International Day of People with Disability (IDPwD) was held on December 3rd last year. It is a time to recognise and celebrate the achievements and experiences of the people living with a disability in our community. Events were held all across the country in celebration of this day. So, what makes days like IDPwD an important part of our community?
At Forward, living and working as part of the disability community, focusing on the impact of spinal cord injury, we witness the great contributions made by people with a disability in society. However, it’s easy for many Australians to be removed from the conversation about disability altogether. In some cases, it’s not uncommon for someone to rarely, if ever, socialise with a person living with a disability.
Days like IDPwD are crucial in including the wider community in the conversation about disability. They offer a space for focused public education on the needs and wants of people with a disability. The day aims to raise awareness, create representation and prompt the discussion around disability in our community, with the hopes of reducing rates of disability discrimination in Australia.
Unfortunately, as you may have experienced, people with a disability have historically been marginalised and aren’t perceived as individuals without their disability. We’ve seen this lead to reduced job opportunities, social exclusion and affect a person’s self-worth and esteem.
People still face many barriers and discrimination with a disability in our community. Disappointingly, around 1 in 10 people aged 15 and over have experienced disability discrimination within the past year. And a further 44% of all complaints to the Australian Human Rights Commission are about disability discrimination.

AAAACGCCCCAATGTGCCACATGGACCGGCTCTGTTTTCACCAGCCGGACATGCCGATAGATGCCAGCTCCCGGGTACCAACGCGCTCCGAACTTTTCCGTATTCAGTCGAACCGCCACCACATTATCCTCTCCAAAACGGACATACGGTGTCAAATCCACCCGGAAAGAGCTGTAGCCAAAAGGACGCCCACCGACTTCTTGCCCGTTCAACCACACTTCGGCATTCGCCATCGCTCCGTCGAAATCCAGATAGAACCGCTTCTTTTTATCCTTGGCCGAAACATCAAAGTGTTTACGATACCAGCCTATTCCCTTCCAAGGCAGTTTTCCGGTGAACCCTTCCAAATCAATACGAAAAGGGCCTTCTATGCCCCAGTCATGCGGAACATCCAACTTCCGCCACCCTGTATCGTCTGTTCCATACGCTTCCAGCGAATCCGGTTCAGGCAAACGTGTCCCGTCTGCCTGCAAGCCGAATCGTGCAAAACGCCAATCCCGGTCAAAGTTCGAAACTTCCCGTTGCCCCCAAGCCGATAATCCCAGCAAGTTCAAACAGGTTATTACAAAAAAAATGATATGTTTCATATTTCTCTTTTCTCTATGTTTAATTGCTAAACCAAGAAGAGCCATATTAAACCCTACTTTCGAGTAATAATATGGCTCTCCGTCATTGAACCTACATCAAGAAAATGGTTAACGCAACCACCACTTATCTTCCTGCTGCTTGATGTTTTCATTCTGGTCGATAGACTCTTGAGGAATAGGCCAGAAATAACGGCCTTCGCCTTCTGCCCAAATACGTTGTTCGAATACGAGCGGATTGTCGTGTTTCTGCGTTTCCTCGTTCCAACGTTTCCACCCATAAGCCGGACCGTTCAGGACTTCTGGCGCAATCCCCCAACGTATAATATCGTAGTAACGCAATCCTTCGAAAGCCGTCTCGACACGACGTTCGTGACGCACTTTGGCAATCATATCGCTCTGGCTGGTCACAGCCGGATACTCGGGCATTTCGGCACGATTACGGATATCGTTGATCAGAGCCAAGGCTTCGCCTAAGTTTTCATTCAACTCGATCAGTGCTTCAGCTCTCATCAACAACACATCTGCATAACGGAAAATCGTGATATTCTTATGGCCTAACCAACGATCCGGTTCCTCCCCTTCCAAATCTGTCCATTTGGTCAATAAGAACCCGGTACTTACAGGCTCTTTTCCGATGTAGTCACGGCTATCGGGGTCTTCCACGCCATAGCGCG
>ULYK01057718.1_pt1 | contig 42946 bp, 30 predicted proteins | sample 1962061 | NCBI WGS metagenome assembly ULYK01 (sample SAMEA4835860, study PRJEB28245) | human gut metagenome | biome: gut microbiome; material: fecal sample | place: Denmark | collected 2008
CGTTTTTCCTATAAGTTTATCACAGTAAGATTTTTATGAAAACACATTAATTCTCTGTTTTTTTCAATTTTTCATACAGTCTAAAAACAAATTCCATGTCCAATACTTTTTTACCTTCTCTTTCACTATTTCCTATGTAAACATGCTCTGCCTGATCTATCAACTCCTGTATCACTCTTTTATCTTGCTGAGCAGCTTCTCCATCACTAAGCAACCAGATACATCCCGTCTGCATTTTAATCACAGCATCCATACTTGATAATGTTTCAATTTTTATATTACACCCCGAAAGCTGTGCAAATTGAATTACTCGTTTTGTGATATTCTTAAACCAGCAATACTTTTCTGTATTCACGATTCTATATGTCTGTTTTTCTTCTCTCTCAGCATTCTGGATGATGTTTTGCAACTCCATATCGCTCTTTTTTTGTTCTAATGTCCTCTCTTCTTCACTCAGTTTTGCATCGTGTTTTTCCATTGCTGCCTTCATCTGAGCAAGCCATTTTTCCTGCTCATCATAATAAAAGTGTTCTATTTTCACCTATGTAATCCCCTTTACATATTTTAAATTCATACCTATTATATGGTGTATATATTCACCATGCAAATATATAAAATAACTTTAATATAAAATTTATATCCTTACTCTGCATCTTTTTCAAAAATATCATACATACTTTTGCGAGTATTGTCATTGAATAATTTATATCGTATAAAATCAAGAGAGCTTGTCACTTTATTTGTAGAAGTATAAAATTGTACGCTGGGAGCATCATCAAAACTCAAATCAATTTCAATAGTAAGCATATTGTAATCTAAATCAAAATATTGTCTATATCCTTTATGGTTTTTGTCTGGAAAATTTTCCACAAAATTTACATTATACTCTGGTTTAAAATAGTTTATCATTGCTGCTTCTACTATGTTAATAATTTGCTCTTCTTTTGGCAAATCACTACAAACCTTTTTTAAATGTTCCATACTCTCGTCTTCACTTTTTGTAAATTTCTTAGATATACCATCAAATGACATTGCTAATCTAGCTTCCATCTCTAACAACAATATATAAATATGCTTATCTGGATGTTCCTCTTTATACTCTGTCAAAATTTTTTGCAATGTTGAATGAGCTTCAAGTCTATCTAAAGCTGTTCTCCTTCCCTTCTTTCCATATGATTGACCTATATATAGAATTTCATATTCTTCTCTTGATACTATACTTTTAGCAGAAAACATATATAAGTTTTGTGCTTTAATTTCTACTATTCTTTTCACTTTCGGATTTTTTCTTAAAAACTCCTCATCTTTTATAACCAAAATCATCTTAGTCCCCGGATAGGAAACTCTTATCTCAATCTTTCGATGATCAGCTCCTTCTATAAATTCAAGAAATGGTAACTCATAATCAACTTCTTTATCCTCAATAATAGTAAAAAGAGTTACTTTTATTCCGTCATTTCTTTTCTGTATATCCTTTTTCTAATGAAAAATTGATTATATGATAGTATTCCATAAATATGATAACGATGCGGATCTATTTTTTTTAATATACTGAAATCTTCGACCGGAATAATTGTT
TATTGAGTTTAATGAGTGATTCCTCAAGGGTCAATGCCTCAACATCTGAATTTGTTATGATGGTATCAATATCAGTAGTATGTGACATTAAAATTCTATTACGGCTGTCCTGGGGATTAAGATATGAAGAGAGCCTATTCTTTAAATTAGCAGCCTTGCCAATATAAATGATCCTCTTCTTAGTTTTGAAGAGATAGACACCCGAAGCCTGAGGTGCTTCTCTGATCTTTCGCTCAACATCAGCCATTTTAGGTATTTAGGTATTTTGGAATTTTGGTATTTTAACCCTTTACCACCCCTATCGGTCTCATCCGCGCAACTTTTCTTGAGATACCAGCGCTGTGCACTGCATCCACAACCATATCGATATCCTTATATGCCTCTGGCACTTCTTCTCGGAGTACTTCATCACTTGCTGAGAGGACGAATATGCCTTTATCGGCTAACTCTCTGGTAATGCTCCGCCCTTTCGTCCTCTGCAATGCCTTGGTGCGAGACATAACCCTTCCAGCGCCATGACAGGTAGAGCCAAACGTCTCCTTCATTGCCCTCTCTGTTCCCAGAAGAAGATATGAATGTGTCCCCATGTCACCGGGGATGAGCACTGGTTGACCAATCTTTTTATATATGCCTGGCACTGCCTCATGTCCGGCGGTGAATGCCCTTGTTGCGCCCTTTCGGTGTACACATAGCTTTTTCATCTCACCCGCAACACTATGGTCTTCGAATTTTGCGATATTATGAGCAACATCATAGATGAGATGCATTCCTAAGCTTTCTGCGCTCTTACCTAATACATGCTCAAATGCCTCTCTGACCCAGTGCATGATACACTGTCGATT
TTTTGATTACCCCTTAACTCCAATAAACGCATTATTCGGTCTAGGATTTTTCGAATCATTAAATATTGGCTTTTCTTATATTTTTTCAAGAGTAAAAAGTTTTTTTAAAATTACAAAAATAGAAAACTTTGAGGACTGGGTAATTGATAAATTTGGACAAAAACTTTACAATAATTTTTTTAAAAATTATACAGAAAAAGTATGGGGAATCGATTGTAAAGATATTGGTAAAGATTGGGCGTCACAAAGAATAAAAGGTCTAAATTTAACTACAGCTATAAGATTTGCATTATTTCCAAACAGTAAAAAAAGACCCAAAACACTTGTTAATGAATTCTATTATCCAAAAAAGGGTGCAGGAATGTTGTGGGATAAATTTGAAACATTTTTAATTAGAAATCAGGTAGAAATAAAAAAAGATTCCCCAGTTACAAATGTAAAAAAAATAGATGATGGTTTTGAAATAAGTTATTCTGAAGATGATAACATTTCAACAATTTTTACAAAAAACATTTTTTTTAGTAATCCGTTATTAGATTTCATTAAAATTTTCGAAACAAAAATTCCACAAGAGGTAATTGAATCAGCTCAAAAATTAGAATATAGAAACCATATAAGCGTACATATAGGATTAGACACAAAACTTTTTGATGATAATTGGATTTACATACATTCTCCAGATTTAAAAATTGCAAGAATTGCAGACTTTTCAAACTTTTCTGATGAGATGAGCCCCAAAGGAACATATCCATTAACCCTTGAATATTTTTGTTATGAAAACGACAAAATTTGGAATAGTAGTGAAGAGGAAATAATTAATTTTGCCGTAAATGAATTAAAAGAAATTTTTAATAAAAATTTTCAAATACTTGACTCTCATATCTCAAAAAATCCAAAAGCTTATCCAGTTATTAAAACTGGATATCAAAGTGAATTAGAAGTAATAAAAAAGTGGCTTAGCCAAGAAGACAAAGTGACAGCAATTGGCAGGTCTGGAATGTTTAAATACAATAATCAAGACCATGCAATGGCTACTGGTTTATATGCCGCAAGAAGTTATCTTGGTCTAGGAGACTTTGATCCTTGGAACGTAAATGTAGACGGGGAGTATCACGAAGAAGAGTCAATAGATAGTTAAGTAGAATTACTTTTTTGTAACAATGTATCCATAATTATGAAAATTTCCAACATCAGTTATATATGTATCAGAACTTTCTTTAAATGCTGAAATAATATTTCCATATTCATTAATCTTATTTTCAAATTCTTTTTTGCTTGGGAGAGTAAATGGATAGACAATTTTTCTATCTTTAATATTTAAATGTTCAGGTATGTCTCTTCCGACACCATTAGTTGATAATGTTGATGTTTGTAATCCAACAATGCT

The Australian Institute of Health and Welfare provides shocking statistics on just how prevalent days like IDPwD are:
- 1 in 6 people in Australia lives with a disability, equating to around 4.4 million nationwide.
- Of the 1 in 8 people with disability who are disabled as a result of an accident or injury, the incident most commonly happened on the road (30%) or at work (29%), followed by at home (18%) and sporting venues (7.6%) (ABS 2019a).
- 47% of adults living with a disability have experienced violence after the age of 15, compared with 36% without disability.
- 48% of people living with a disability (aged 15-64) are employed, compared to 80% of those living without a disability.
IDPwD provides the opportunity to recognise people with a disability as fully functioning members of society, as leaders, artists, students and educators. It creates visibility for a community often excluded from society and highlights their works and worth.
At Forward, we focus on ability over disability, defining a person not by their disability but their contributions as active participants in society. For IDPwD, it is a great opportunity to celebrate the interests, passions and achievements of each individual for who they are and what they do with their different abilities in our communities.
For more information, check out our last article on IDPwD and hear from Lynda Holt on her thoughts on the importance of the day.